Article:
Goodbye, Old Chum


See, when I was a kid, nobody told me I was supposed to love Adam West’s Batman ironically.

We didn’t have cable then, so I would only catch glimpses of the show rare occassions; like when we were visiting cable-TV having relatives AND I was allowed to watch TV I liked. Catching the show on these occasions was like winning the lottery.

Oh, I loved the show. I loved it because it was a comic book come to life. Right from the word balloon sound effects to the costumes to the cackling villians, this was the Batman I knew. The garish colours were not “campy” or “kitschy”, they were just accurate! And I LOVED how serious everyone was. Yes, even ten-year-old me knew the dialogue was stilted and the situations contrived, but none of the actors treated it like a joke, so I didn’t either.

Adam_West_1961Later, I developed appreciation for the show’s sly humour, the art of the performances, even recognised the “camp” for what it was, but I never disliked the show. Even while I was an ardent fan of the Dark Knight Returns grim-dark Batman, I still loved Adam West’s permanently raised eyebrows and punches that went “Thwak!”

More than anything else, the show did it with panache and style. It was funny, but it wasn’t laughing AT Batman. It wasn’t laughing at US for loving Batman. Batman was ridiculous, yes, but he was also resourceful, witty and an all around good guy kids would give their left arm to hang with. It was respectful to its source material and what that meant to a lot of kids. And Adam West had a LOT to do with that.

I always liked Adam West as Batman. I won’t lie and say I loved him, but his clean cut good looks and deadpan delivery was charming. His mannerisms, made the character unique, and I suspect is a major reason for this version of Batman’s longevity. The best thing I can say about it is that even when surrounded by cackling, over the top villains who were being played by some phenomenal actors, this Batman never faded into the background like many other versions of the Dark Knight did.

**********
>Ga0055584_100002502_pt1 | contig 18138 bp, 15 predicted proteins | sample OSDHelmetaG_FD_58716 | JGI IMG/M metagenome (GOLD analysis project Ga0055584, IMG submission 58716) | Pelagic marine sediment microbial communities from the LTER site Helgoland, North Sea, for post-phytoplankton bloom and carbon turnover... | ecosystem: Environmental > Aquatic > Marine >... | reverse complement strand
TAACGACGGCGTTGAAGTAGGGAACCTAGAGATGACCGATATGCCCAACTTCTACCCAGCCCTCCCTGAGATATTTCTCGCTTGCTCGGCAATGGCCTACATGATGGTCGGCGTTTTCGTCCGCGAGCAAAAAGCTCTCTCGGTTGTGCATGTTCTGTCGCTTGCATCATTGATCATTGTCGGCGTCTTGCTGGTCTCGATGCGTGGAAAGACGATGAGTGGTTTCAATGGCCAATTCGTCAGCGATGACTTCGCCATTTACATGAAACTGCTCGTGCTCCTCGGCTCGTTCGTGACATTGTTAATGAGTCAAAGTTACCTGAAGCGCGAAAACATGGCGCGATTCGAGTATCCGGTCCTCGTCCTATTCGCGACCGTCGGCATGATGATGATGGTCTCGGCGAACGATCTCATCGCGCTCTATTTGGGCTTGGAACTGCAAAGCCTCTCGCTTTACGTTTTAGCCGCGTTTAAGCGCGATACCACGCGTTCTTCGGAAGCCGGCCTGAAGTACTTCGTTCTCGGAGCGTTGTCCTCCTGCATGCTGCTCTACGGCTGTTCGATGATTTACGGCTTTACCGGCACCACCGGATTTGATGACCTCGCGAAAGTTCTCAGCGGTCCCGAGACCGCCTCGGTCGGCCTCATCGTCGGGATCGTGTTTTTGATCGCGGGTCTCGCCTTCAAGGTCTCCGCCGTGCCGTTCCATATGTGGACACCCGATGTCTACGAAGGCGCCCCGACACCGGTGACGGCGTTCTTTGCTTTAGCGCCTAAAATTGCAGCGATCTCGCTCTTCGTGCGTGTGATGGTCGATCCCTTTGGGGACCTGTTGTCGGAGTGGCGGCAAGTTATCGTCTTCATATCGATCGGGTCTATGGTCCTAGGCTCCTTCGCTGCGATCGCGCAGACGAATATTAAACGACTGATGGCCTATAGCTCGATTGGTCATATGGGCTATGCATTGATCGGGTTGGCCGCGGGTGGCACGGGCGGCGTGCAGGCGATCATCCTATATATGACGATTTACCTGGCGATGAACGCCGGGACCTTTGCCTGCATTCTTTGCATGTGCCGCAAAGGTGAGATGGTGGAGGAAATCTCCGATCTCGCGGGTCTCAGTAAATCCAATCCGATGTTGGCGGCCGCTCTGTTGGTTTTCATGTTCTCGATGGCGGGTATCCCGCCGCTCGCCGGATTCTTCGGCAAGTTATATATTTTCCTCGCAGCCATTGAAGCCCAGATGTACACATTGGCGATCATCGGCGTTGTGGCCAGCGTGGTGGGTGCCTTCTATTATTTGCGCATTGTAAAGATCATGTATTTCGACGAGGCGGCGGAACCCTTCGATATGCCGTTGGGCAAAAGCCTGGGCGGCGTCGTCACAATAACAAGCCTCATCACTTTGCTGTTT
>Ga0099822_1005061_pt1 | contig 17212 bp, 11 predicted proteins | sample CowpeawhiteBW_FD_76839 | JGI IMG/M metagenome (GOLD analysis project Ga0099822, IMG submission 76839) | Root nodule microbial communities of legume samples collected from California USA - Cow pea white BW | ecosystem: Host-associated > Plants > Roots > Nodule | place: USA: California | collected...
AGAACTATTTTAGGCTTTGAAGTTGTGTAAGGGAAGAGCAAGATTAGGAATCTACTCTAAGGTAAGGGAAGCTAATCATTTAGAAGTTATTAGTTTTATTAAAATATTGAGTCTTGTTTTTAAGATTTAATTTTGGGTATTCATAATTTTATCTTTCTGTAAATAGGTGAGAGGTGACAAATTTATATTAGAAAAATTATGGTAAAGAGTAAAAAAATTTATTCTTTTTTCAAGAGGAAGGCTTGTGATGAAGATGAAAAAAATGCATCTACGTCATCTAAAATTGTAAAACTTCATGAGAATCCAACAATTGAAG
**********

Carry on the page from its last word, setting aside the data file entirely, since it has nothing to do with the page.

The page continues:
Much later, I got to learn about how IMPORTANT the show was to Batman’s legacy. It gave us the Barbara Gordon version of Batgirl. It brought Catwoman back from obscurity and positioned her as an important villain. It reinforced the idea that the Batmobile was something special. Oh, and it established Batman as THE superhero. It may have lasted only three years, but it was a hurricane that swept through the pop-culture landscape to such an extent that we are still talking about it a half a century later. Few other TV shows can say that.

However, the most important contribution of the show may be in expanding the possibility of how Batman could be portrayed. By stretching the boundaries, the show allowed me to see Batman could be many things. He could be a brooding vigilante, a gothic creature of the night, a gadgeted up superspy, a playboy action hero and yes, a goofy, funny, and yet charming gentleman-superhero, squeaky clean and a friend of the law. Hell, if it wasn’t for the show, the excellent Brave and the Bold TV show wouldn’t exist, and wouldn’t that be a crime?

Adam West’s passing has brought renewed interest in the show, and that makes me happy. Adam West was the first onscreen Batman for me and many of my generation. Hell, considering we could barely get our hands on comics here in India, I would argue that for the longest time he was the ONLY Batman we got. And his Batman was heroic, witty, resourceful and noble – not too different from all my other favourite versions – so he couldn’t have been THAT off the mark, could he?



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